And the book was inspired by Towering Inferno!

iamdavidbrothers:

twiststreet:

cinephilearchive:

This is an original production-issued script for the very first 1988 Bruce Willis action-adventure movie, Die Hard.

With thanks to Russell Buckley

Seriously had no idea until this moment that Die Hard was based on a novel.  Now, everything is different.   

Even more amazing, from wikipedia:

Nothing Lasts Forever was originally written as a sequel to The Detective so it could be made into a follow-up film starring Frank Sinatra as Joe Leland. But when Frank Sinatra declined the role, it was then changed into a sequel to the Arnold Schwarzenegger film Commando, but when Schwarzenegger turned down the role, the script was retooled in 1988 for the standalone story, Die Hard, which would later become one of the most famous and beloved action films of all time.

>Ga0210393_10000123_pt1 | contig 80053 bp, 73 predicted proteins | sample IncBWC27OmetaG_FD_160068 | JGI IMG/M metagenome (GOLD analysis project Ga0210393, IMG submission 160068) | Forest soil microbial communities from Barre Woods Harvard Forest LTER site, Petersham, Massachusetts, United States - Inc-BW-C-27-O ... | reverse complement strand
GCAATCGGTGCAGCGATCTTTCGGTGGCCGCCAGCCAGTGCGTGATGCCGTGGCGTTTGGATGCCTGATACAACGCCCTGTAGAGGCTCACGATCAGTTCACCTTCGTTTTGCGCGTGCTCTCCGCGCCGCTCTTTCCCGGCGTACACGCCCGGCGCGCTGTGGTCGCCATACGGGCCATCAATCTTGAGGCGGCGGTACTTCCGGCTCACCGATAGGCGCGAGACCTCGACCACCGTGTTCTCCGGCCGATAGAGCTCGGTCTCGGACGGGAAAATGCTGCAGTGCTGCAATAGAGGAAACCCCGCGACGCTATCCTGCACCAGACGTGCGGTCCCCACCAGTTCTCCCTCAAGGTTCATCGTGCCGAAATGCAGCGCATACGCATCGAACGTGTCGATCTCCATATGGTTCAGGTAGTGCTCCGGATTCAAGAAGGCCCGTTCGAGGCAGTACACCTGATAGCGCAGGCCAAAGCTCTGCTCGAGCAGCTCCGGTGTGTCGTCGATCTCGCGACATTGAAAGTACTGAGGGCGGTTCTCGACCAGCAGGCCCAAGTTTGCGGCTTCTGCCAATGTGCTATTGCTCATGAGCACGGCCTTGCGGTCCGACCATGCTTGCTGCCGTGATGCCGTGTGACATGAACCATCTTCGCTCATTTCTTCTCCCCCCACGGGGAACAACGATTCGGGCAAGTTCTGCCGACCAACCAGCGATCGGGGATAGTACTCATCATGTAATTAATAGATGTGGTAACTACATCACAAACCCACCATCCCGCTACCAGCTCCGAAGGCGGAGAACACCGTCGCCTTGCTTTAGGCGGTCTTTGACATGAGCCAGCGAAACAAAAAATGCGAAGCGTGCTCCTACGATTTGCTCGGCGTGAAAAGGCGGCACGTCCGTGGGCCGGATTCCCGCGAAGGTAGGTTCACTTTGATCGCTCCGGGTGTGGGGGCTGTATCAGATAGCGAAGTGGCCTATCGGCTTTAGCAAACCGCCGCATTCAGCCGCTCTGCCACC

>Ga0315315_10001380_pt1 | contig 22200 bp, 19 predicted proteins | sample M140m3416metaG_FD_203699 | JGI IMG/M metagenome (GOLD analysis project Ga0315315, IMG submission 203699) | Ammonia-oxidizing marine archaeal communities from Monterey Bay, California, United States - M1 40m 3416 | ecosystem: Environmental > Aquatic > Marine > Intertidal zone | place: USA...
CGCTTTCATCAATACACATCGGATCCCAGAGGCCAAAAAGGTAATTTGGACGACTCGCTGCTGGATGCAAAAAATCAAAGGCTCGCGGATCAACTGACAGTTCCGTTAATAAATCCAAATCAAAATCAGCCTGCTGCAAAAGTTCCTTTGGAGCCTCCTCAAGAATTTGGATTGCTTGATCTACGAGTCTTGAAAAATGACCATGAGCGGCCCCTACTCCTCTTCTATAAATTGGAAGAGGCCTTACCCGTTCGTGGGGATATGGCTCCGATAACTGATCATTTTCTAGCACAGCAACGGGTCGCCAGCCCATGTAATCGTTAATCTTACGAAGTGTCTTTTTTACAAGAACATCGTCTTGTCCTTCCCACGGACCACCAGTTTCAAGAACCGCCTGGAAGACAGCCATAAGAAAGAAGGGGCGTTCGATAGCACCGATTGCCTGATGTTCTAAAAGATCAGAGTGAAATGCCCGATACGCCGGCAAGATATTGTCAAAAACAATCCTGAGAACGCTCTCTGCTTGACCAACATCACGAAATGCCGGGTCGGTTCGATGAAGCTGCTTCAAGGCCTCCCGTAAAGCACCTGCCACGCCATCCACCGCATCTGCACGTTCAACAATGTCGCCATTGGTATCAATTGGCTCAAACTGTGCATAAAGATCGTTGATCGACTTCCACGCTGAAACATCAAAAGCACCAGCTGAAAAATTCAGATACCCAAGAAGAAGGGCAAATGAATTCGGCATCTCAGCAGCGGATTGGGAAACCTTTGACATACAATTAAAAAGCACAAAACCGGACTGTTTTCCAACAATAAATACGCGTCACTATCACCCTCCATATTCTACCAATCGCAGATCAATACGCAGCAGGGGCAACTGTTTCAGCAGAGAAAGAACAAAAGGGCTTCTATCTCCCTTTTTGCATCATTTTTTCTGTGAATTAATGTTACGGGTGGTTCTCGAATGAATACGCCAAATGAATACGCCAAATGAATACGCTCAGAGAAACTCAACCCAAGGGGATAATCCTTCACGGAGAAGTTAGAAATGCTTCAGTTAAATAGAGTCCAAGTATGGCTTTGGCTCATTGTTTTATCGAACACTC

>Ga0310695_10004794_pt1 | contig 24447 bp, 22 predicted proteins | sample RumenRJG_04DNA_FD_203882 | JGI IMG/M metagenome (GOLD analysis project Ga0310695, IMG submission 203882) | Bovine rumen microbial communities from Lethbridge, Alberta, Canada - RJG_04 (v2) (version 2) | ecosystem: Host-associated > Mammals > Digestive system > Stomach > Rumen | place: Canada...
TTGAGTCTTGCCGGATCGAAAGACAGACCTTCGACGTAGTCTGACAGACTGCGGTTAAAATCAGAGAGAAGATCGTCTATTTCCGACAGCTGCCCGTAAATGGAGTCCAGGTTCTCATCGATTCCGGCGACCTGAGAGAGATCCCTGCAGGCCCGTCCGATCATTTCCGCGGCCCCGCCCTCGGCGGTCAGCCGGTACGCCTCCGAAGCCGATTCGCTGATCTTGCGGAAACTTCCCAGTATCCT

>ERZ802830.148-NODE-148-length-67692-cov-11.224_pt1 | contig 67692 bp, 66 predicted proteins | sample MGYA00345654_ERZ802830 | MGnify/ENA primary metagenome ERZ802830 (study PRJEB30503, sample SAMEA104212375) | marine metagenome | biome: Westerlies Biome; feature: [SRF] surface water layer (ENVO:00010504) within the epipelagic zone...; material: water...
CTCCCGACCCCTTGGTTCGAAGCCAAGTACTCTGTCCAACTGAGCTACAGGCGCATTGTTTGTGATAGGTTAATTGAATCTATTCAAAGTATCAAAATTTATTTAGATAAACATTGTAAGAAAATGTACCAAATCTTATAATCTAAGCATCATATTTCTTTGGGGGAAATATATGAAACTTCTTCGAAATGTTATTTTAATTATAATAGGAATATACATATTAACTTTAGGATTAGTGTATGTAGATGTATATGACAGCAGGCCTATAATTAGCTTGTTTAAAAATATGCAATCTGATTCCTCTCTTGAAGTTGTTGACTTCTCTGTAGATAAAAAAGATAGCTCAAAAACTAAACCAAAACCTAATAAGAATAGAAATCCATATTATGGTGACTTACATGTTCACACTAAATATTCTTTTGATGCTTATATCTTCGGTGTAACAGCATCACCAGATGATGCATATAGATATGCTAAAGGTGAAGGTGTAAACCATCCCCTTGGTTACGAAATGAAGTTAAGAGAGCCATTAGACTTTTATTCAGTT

And the book was inspired by Towering Inferno!

(via twiststreet)

Reblogged from cinephilearchive